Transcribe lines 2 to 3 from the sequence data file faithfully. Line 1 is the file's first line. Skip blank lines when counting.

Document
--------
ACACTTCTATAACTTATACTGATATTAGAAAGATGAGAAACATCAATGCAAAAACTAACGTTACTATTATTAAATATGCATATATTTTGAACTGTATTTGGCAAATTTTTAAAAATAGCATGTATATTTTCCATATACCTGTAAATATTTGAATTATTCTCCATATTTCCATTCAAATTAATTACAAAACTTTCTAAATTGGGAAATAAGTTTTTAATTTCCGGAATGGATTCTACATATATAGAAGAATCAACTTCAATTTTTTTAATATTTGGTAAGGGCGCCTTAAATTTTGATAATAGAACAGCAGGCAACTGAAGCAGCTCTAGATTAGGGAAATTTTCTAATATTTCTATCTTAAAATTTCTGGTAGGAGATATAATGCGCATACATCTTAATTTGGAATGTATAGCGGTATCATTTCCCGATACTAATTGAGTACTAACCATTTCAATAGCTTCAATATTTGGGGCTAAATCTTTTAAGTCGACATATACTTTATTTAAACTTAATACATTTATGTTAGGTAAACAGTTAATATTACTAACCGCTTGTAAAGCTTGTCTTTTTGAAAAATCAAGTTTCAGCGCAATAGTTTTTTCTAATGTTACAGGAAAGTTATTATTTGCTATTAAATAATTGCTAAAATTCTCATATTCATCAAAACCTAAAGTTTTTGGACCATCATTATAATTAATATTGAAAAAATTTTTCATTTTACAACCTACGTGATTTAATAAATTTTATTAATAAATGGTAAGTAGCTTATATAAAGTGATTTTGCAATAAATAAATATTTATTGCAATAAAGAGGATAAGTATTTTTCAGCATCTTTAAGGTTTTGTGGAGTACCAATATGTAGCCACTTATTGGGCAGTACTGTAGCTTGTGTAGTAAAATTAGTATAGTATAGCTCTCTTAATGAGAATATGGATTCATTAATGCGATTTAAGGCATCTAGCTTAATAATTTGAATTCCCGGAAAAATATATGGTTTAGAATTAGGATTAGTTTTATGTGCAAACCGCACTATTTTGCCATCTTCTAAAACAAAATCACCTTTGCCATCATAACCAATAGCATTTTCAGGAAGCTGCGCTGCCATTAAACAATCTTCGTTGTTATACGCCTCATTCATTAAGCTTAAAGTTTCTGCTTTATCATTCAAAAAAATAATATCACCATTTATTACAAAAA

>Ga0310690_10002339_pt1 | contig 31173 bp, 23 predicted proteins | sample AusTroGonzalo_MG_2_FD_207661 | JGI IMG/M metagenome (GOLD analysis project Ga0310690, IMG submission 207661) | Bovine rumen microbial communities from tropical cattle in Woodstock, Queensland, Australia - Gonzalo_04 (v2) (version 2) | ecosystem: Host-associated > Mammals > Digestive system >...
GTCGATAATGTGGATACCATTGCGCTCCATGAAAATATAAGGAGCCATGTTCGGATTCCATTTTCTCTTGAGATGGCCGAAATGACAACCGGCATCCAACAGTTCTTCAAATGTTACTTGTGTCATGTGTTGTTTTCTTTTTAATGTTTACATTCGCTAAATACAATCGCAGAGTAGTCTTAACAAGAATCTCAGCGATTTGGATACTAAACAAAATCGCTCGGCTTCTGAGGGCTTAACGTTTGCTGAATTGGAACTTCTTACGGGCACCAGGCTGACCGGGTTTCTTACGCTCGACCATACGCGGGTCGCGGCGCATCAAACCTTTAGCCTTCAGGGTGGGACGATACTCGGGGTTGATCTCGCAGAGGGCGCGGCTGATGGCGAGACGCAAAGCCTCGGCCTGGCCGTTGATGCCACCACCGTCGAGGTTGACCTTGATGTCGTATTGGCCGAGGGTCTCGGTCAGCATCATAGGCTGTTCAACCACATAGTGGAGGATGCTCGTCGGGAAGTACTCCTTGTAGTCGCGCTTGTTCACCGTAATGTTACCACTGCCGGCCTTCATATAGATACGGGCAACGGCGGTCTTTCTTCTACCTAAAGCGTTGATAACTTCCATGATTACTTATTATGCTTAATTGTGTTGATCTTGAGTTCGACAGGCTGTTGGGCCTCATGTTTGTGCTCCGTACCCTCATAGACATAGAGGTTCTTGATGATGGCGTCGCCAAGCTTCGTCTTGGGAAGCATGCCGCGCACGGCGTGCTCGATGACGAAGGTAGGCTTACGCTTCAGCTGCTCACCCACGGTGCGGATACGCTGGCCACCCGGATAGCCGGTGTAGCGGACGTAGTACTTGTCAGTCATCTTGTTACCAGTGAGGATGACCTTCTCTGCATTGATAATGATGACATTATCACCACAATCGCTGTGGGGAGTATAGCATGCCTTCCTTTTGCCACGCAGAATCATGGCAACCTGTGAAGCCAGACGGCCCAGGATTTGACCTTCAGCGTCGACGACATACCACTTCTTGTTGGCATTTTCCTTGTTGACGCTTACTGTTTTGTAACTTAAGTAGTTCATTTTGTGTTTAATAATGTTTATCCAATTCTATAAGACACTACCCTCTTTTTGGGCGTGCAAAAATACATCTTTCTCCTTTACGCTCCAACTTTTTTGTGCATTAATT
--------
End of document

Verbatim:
>Ga0310690_10002339_pt1 | contig 31173 bp, 23 predicted proteins | sample AusTroGonzalo_MG_2_FD_207661 | JGI IMG/M metagenome (GOLD analysis project Ga0310690, IMG submission 207661) | Bovine rumen microbial communities from tropical cattle in Woodstock, Queensland, Australia - Gonzalo_04 (v2) (version 2) | ecosystem: Host-associated > Mammals > Digestive system >...
GTCGATAATGTGGATACCATTGCGCTCCATGAAAATATAAGGAGCCATGTTCGGATTCCATTTTCTCTTGAGATGGCCGAAATGACAACCGGCATCCAACAGTTCTTCAAATGTTACTTGTGTCATGTGTTGTTTTCTTTTTAATGTTTACATTCGCTAAATACAATCGCAGAGTAGTCTTAACAAGAATCTCAGCGATTTGGATACTAAACAAAATCGCTCGGCTTCTGAGGGCTTAACGTTTGCTGAATTGGAACTTCTTACGGGCACCAGGCTGACCGGGTTTCTTACGCTCGACCATACGCGGGTCGCGGCGCATCAAACCTTTAGCCTTCAGGGTGGGACGATACTCGGGGTTGATCTCGCAGAGGGCGCGGCTGATGGCGAGACGCAAAGCCTCGGCCTGGCCGTTGATGCCACCACCGTCGAGGTTGACCTTGATGTCGTATTGGCCGAGGGTCTCGGTCAGCATCATAGGCTGTTCAACCACATAGTGGAGGATGCTCGTCGGGAAGTACTCCTTGTAGTCGCGCTTGTTCACCGTAATGTTACCACTGCCGGCCTTCATATAGATACGGGCAACGGCGGTCTTTCTTCTACCTAAAGCGTTGATAACTTCCATGATTACTTATTATGCTTAATTGTGTTGATCTTGAGTTCGACAGGCTGTTGGGCCTCATGTTTGTGCTCCGTACCCTCATAGACATAGAGGTTCTTGATGATGGCGTCGCCAAGCTTCGTCTTGGGAAGCATGCCGCGCACGGCGTGCTCGATGACGAAGGTAGGCTTACGCTTCAGCTGCTCACCCACGGTGCGGATACGCTGGCCACCCGGATAGCCGGTGTAGCGGACGTAGTACTTGTCAGTCATCTTGTTACCAGTGAGGATGACCTTCTCTGCATTGATAATGATGACATTATCACCACAATCGCTGTGGGGAGTATAGCATGCCTTCCTTTTGCCACGCAGAATCATGGCAACCTGTGAAGCCAGACGGCCCAGGATTTGACCTTCAGCGTCGACGACATACCACTTCTTGTTGGCATTTTCCTTGTTGACGCTTACTGTTTTGTAACTTAAGTAGTTCATTTTGTGTTTAATAATGTTTATCCAATTCTATAAGACACTACCCTCTTTTTGGGCGTGCAAAAATACATCTTTCTCCTTTACGCTCCAACTTTTTTGTGCATTAATT